While Nate was working on the base of the table, I was going through many iteration of filling cracks with wood filler and sanding the top down. This took a few passes since I kept finding spot that weren't properly filled. Below you can see how the left side is all nicely filled and sanded down while the right side was still in the process.
As far as making the table expandable, we flipped the whole top over and used 1x 3's and plywood to create slats for the table to slide on.
We alternated which side of the table the slats attached to and while we initially had a lot more, we reduced the number to minimize friction. Any leaves that we make will also have slats so that we can just slide them into place.
The plywood basically encased the slats so there can't be any bend in the middle. The legs of the table will attach to the plywood so they will expand with the table.
Once all the slats were in place and the filling/sanding was finished, I gave the top a good cleaning (I got the majority of the dust off with our air compressor and then wiped it down really well) and stained it. You can really see how different angles on the inlayed grain makes it look like it's stained differently. At first I thought I just didn't let the stain sit long enough but as I moved around the table, the change in angle would change the color appearance which was pretty cool. If you pay attention in the next couple of photos you'll see it too.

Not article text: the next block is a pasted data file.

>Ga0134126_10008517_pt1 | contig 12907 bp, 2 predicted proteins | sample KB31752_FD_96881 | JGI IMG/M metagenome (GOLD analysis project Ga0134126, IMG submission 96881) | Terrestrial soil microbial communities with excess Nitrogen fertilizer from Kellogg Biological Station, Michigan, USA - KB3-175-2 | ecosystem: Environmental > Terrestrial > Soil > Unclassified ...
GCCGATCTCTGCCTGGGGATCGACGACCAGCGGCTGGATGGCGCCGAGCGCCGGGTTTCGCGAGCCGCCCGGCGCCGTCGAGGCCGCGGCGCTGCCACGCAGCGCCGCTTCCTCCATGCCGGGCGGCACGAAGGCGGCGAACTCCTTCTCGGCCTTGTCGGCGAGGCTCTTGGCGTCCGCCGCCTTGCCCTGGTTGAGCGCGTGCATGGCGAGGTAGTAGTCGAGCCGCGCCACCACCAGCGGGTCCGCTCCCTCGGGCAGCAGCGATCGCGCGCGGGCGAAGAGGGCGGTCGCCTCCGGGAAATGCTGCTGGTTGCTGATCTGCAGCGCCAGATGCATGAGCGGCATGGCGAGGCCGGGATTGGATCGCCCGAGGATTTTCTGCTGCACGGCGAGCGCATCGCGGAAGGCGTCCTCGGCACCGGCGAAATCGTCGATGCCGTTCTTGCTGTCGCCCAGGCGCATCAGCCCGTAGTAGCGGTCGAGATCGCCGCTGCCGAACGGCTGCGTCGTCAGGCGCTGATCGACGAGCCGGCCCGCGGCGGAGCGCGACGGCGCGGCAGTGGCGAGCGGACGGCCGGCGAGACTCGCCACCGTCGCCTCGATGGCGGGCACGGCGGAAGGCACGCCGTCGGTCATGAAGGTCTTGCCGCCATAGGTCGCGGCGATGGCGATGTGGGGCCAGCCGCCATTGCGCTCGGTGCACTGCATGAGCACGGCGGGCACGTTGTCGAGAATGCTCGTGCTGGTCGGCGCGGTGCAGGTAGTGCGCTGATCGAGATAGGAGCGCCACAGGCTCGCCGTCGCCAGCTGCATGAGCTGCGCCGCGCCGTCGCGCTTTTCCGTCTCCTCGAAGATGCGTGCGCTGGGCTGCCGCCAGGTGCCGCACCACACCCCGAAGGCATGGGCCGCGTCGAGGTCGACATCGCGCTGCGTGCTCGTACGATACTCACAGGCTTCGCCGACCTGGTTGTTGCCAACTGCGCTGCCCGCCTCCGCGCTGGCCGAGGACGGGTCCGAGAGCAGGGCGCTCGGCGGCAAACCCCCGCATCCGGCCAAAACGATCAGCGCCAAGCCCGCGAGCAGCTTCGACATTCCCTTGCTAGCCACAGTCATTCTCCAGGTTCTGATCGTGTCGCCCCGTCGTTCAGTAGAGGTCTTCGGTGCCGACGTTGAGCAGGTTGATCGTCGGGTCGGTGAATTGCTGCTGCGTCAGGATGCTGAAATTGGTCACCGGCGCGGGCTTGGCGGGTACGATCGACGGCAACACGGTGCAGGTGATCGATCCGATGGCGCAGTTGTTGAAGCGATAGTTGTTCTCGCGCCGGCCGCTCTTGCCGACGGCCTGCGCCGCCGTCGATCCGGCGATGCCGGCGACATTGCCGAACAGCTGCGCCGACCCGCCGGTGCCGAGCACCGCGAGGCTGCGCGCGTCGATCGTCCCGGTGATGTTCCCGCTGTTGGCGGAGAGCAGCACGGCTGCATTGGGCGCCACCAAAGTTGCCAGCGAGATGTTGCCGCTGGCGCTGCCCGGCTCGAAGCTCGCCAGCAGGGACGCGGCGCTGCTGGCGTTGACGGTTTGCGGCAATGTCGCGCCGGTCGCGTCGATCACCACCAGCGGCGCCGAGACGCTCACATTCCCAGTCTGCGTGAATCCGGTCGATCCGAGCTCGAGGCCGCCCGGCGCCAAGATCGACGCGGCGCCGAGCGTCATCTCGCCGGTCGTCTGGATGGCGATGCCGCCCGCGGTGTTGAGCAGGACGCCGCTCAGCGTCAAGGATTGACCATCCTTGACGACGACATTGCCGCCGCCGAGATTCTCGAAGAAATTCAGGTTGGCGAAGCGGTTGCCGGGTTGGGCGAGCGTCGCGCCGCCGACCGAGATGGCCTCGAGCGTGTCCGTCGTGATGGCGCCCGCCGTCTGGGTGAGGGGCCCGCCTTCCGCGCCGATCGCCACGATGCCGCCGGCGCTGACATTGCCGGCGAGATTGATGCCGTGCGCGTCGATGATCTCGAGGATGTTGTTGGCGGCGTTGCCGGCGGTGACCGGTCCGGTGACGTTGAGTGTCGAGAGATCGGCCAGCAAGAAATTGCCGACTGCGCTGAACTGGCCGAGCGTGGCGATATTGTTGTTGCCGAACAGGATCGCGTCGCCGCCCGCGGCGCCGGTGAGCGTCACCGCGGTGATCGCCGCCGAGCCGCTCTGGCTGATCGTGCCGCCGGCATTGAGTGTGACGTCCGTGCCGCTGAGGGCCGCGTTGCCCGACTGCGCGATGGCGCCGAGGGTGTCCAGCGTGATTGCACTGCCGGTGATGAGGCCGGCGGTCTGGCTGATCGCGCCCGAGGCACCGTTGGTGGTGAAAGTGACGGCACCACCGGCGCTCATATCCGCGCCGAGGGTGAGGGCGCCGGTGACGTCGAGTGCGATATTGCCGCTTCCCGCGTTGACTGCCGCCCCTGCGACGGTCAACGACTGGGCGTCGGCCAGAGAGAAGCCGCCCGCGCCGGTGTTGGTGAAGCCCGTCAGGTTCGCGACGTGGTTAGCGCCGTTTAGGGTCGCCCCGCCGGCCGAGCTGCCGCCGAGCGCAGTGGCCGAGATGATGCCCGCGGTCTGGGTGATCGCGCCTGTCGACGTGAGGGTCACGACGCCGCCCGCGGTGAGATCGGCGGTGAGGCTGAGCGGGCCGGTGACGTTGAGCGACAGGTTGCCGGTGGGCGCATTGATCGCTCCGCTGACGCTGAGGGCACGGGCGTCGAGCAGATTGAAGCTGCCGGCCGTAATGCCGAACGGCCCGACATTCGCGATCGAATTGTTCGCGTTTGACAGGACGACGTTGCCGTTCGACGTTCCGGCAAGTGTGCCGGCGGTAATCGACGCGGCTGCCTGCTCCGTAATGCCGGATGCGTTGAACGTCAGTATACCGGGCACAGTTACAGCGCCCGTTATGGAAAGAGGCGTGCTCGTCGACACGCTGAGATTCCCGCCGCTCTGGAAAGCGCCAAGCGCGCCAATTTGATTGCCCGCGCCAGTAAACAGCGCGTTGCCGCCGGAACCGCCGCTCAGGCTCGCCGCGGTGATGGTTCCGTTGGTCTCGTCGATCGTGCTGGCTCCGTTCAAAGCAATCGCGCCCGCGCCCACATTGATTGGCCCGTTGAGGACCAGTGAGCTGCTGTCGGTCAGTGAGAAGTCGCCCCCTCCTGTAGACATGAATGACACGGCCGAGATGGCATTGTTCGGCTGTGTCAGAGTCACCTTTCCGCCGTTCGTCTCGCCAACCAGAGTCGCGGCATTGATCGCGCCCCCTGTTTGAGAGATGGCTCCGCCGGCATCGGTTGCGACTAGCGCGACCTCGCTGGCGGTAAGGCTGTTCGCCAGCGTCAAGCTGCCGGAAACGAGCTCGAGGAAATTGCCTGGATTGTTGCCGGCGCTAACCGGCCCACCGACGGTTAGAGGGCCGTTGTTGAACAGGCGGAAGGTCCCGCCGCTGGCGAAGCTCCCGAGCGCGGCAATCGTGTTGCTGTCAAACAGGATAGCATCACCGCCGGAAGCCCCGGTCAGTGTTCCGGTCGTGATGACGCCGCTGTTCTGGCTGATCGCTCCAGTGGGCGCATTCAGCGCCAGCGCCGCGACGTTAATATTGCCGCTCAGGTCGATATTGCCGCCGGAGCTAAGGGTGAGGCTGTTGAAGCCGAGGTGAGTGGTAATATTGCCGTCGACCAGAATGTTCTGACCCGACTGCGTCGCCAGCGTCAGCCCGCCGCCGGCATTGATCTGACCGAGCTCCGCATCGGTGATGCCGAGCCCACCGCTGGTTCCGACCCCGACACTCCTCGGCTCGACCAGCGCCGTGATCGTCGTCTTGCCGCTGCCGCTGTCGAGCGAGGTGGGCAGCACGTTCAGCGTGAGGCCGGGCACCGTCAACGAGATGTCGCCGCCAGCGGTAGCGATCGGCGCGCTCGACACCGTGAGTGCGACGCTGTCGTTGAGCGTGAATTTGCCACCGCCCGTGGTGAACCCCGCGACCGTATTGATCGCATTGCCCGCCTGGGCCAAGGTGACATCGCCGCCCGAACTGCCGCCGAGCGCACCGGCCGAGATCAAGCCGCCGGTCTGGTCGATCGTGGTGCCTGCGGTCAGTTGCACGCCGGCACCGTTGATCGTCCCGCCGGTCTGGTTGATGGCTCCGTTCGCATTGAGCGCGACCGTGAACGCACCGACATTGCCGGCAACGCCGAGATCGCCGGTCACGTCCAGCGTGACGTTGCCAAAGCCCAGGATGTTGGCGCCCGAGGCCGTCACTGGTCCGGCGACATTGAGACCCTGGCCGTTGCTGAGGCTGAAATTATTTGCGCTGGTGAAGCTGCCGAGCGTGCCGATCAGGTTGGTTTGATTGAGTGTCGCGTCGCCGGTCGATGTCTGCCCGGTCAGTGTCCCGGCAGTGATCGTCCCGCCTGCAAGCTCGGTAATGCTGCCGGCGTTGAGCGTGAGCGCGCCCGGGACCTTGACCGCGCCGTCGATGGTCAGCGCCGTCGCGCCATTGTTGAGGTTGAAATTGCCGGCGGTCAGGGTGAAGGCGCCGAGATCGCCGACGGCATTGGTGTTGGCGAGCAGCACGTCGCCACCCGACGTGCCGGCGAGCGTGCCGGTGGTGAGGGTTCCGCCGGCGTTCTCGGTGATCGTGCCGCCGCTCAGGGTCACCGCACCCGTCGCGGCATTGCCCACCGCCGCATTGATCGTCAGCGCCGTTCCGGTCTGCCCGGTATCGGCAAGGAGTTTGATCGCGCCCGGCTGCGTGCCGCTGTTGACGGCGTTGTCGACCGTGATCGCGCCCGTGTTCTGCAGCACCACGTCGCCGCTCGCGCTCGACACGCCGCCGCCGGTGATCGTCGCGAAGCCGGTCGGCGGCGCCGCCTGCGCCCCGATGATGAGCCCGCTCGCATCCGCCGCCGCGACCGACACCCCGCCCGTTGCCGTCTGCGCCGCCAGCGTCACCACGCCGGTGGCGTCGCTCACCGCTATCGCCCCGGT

TIP: Make sure you wipe on stain with the grain, let it sit a few minutes and then wipe the excess stain off. Otherwise, it won't dry properly.
After stain it was time for poly. We wanted to keep a rustic look to the table so we bought satin poly. I made a couple of mistakes with the poly but luckily it was fixable and you get to learn from my mistakes!
I should have noticed my first mistake at this point but I was so enamored by how pretty the table looked that I didn't.
But after three coats of poly and bringing it inside I sure noticed. It was the glossiest satin table that I had ever seen. It turned out (after much research) that I simply had not stirred the poly enough. In fact it is important to make sure that your stir stick is stirring white touching the bottom of the can. Satin poly is just gloss poly with flatteners mixed in and they sink to the bottom. I wasn't stirring while touching the bottom of the can so the flatteners just sat at the bottom and I was left with gloss poly.
The other mistake that I made was that after going with the grain for the first coat of poly I thought it would be ok to poly just straight across.... it's not. You always have to go with the grain or else it is super noticeable. Luckily, after quickly hand sanding the top (with the grain) with 180 grit sandpaper and putting another coat of properly stirred satin poly on, everything was as good as new!
Come back later this week for the final reveal of our DIY'ed table!